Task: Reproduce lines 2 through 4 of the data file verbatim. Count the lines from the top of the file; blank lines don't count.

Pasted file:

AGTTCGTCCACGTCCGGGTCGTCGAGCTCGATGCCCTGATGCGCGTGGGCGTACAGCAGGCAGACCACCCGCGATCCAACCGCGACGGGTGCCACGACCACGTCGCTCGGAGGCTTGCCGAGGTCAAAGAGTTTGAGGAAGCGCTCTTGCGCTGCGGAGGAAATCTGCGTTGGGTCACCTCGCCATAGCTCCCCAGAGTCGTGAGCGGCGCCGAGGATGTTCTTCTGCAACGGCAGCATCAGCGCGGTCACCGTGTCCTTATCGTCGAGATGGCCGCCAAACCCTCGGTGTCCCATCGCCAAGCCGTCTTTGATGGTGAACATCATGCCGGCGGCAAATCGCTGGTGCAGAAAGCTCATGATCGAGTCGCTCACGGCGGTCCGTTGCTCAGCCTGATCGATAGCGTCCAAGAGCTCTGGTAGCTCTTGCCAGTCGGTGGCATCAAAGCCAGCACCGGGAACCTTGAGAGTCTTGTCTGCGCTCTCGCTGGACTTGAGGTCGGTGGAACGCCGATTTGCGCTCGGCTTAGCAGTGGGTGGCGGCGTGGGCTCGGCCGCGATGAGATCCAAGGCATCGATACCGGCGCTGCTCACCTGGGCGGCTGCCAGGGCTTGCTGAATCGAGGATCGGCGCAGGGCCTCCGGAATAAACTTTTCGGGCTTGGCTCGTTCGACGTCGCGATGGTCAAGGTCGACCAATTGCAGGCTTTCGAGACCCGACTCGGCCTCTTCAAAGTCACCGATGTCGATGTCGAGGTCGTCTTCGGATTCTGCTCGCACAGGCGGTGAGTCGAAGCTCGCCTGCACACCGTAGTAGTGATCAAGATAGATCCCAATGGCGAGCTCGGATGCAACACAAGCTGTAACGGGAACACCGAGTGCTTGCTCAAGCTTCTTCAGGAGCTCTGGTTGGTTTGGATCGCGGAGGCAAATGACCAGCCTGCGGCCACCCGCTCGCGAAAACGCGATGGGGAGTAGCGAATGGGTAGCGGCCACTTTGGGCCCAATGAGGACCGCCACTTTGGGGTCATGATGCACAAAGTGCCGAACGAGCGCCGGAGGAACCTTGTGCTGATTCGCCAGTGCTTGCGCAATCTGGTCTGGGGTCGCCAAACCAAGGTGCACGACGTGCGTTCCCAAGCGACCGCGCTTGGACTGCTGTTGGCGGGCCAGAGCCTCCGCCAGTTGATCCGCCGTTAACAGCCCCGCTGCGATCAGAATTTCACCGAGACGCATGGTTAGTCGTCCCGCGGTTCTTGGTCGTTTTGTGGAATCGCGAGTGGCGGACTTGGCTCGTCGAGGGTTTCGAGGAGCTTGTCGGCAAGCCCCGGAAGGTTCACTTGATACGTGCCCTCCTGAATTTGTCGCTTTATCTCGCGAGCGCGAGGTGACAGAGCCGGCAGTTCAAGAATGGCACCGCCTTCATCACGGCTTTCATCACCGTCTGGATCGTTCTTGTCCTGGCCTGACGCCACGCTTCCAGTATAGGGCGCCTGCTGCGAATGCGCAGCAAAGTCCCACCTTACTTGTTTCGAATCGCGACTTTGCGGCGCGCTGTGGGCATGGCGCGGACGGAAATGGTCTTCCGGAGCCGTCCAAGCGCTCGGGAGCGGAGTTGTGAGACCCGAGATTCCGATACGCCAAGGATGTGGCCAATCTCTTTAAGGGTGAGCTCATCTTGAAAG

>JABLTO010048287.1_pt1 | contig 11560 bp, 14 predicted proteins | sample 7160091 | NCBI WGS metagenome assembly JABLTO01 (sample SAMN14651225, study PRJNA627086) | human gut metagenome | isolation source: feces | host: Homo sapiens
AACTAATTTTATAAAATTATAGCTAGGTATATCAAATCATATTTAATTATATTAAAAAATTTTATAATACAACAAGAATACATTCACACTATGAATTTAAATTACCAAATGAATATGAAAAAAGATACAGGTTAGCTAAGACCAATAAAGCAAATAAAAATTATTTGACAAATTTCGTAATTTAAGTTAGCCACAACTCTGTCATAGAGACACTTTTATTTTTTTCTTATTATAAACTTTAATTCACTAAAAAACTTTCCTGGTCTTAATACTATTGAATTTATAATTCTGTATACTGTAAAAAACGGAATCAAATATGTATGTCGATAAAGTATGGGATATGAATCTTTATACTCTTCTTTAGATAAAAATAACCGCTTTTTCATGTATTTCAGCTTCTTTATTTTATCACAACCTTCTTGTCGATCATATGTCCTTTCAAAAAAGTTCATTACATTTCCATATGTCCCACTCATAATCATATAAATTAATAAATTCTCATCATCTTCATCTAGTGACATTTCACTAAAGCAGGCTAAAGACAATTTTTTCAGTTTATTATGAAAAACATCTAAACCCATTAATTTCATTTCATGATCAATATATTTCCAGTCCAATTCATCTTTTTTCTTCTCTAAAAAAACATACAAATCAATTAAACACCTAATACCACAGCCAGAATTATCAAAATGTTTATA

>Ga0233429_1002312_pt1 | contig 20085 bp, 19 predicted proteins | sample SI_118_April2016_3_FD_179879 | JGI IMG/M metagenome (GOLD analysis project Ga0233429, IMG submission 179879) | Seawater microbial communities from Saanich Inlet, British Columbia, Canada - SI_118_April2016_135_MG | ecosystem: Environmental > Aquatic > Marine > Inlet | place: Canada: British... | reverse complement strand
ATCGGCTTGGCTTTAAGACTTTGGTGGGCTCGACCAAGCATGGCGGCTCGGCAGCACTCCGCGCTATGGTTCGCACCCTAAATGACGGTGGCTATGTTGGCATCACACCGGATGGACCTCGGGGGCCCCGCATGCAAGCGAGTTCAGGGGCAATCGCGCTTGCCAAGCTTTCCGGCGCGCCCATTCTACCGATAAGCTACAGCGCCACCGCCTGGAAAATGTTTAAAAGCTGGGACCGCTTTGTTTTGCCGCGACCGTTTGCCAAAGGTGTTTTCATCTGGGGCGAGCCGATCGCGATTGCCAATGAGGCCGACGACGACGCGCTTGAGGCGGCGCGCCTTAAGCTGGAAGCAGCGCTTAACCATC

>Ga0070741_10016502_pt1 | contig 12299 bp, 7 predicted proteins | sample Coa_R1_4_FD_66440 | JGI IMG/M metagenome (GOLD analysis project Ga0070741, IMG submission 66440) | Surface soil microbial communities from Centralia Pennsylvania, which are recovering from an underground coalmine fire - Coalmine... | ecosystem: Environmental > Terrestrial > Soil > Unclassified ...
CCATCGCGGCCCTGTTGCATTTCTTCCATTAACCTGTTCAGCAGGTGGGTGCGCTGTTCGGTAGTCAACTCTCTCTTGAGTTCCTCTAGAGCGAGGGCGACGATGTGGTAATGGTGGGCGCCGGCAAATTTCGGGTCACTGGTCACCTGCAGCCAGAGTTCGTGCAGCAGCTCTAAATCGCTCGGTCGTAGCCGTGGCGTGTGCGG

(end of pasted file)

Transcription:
>JABLTO010048287.1_pt1 | contig 11560 bp, 14 predicted proteins | sample 7160091 | NCBI WGS metagenome assembly JABLTO01 (sample SAMN14651225, study PRJNA627086) | human gut metagenome | isolation source: feces | host: Homo sapiens
AACTAATTTTATAAAATTATAGCTAGGTATATCAAATCATATTTAATTATATTAAAAAATTTTATAATACAACAAGAATACATTCACACTATGAATTTAAATTACCAAATGAATATGAAAAAAGATACAGGTTAGCTAAGACCAATAAAGCAAATAAAAATTATTTGACAAATTTCGTAATTTAAGTTAGCCACAACTCTGTCATAGAGACACTTTTATTTTTTTCTTATTATAAACTTTAATTCACTAAAAAACTTTCCTGGTCTTAATACTATTGAATTTATAATTCTGTATACTGTAAAAAACGGAATCAAATATGTATGTCGATAAAGTATGGGATATGAATCTTTATACTCTTCTTTAGATAAAAATAACCGCTTTTTCATGTATTTCAGCTTCTTTATTTTATCACAACCTTCTTGTCGATCATATGTCCTTTCAAAAAAGTTCATTACATTTCCATATGTCCCACTCATAATCATATAAATTAATAAATTCTCATCATCTTCATCTAGTGACATTTCACTAAAGCAGGCTAAAGACAATTTTTTCAGTTTATTATGAAAAACATCTAAACCCATTAATTTCATTTCATGATCAATATATTTCCAGTCCAATTCATCTTTTTTCTTCTCTAAAAAAACATACAAATCAATTAAACACCTAATACCACAGCCAGAATTATCAAAATGTTTATA

>Ga0233429_1002312_pt1 | contig 20085 bp, 19 predicted proteins | sample SI_118_April2016_3_FD_179879 | JGI IMG/M metagenome (GOLD analysis project Ga0233429, IMG submission 179879) | Seawater microbial communities from Saanich Inlet, British Columbia, Canada - SI_118_April2016_135_MG | ecosystem: Environmental > Aquatic > Marine > Inlet | place: Canada: British... | reverse complement strand